In chemistry, hydrophobicity (from the Attic Greek hydro, meaning water, and phobos, meaning fear) is the physical property of a molecule (known as a hydrophobe) that is repelled from a mass of water.
Hydrophobic molecules tend to be non-polar and, thus, prefer other neutral molecules and non-polar solvents. Hydrophobic molecules in water often cluster together, forming micelles. Water on hydrophobic surfaces will exhibit a high contact angle.
Examples of hydrophobic molecules include the alkanes, oils, fats, and greasy substances in general. Hydrophobic materials are used for oil removal from water, the management of oil spills, and chemical separation processes to remove non-polar from polar compounds.
Hydrophobic is often used interchangeably with lipophilic, "fat-loving." However, the two terms are not synonymous. While hydrophobic substances are usually lipophilic, there are exceptions—such as the silicones and fluorocarbons.
thin layers of a waterproof substance on the surface of hydrophilic materials. Hydrophobic coatings are often called water-repellent, which is incorrect, since the water molecules are attracted to the coatings, although extremely weakly, rather than repelled by them.
Hydrophobic coatings are produced in the form of monomolecular layers (adsorbed orientated layers one molecule thick) or lacquer films by treating a material with solutions, emulsions, or less frequently, vapors of hydrophobic agents, which are substances that interact weakly with water but attach themselves firmly to a surface. Substances used as hydrophobic agents include salts of fatty acids and such metals as copper, aluminum, and zirconium; cation-active surface-active agents; and low-and high-molecular-weight organosilicon and organic fluorine compounds.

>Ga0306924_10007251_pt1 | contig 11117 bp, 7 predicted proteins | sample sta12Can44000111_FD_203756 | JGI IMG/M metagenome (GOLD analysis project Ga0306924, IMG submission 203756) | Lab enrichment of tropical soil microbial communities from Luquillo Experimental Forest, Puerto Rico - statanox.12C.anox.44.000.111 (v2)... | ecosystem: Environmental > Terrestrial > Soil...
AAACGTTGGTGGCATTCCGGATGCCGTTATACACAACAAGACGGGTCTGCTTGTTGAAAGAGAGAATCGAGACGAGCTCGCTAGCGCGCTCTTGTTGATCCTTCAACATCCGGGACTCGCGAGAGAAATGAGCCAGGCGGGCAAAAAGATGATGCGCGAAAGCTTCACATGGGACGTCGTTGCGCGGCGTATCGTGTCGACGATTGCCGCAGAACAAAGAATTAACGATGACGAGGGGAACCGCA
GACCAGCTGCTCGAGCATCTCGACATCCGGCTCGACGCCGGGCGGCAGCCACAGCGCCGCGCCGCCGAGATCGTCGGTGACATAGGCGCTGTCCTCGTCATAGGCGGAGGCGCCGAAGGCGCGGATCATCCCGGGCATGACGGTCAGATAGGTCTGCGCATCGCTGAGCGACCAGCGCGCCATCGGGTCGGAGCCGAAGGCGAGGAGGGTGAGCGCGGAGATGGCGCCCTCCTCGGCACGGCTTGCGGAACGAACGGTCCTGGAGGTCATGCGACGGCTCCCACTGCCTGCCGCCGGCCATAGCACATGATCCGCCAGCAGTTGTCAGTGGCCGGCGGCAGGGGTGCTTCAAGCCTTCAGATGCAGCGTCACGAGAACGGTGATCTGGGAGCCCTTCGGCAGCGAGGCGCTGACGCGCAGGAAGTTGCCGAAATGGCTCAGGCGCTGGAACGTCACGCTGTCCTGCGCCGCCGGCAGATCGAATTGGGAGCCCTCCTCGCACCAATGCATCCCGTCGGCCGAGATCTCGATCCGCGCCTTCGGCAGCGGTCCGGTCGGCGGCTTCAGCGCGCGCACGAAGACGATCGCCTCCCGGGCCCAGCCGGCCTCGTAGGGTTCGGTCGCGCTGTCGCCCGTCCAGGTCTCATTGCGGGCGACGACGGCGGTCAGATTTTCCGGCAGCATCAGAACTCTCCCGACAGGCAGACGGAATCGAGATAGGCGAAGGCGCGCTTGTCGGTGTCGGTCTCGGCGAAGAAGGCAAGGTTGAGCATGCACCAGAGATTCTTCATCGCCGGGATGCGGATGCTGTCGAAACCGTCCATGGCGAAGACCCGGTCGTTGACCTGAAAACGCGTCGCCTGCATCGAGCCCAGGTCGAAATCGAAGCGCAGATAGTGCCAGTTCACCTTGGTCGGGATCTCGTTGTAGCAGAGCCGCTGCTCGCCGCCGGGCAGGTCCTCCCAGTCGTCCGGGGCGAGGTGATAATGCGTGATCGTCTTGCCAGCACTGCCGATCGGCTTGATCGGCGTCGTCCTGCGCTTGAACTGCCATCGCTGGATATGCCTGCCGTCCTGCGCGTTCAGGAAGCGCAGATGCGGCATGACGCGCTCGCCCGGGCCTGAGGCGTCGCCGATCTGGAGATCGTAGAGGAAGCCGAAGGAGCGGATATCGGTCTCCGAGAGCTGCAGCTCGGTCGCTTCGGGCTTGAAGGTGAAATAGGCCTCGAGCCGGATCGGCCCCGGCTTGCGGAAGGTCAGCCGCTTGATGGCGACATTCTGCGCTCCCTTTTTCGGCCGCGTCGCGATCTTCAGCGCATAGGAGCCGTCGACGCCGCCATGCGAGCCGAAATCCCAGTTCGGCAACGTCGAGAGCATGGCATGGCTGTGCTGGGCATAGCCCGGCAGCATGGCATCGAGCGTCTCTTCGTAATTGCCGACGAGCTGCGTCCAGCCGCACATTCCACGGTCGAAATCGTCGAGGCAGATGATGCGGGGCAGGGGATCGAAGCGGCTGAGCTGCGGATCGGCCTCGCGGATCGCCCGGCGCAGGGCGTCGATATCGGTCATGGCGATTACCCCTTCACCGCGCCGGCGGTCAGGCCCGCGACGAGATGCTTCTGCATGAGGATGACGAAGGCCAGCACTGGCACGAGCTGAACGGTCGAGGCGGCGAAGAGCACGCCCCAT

Hydrophobic coatings protect various materials (metal, wood, plastics, leather, and fabric and nonfabric fibrous ma-terials) from the destructive action of water or wetting. They are used particularly extensively in machine building,construction, and textile production.
If you live in a cold climate, nothing is more frustrating than having your eyeglasses fog up when you come in from the cold. This also can be a safety issue, since it limits your ability to see until the fog clears. Lens fogging can be especially dangerous for police officers and other first responders to emergency situations.
At least one eyeglass lens coating company (Opticote) has created a permanent coating designed to eliminate this problem. The factory-applied coating — called Fog Free — eliminates the condensation of moisture on lenses that causes fogging.
So your lenses and vision stay clear when you make the transition from a cold environment to a warm one. It may also keep your lenses from fogging up during sports and other times you are hot and perspiring.
Fog Free can be applied to plastic, polycarbonate and other eyeglass lenses, including high-index lenses and Transitions photochromic lenses. The anti-fog coating is applied to the lenses before they are cut to fit into your frame at the optical lab. Ask your optical retailer about pricing and availability.
In October 2011, Essilor introduced a line of eyeglass lenses called Optifog, which the company describes as "a breakthrough lens with an exclusive anti-fog property."
The anti-fogging property of Optifog lenses is activated by applying a drop of Optifog Activator to each side of the lens, then wiping the lens with a microfiber cloth to thoroughly spread the liquid across the entire lens surface. This treatment keeps the lenses fog-free for up to one week, according to Essilor.
Lens fogging is caused by tiny water droplets that form by condensation on the surface of eyeglass lenses when the lenses are significantly cooler than the surrounding air temperature. Optifog works by uniformly spreading these water droplets across the lens surface so they become invisible, Essilor says.
Optifog lenses are available in plastic, polycarbonate and high-index plastic lens materials, with or without Essilor's proprietary Crizal anti-reflective coating.
Image: www.oakley.com www.optifog.com
Reference: eResearch by Navid Ajamin -- spring 2012
Related To: Hydrophobic and Super Hydrophobic ;Anti-Reflective Coating for Eyeglass Lenses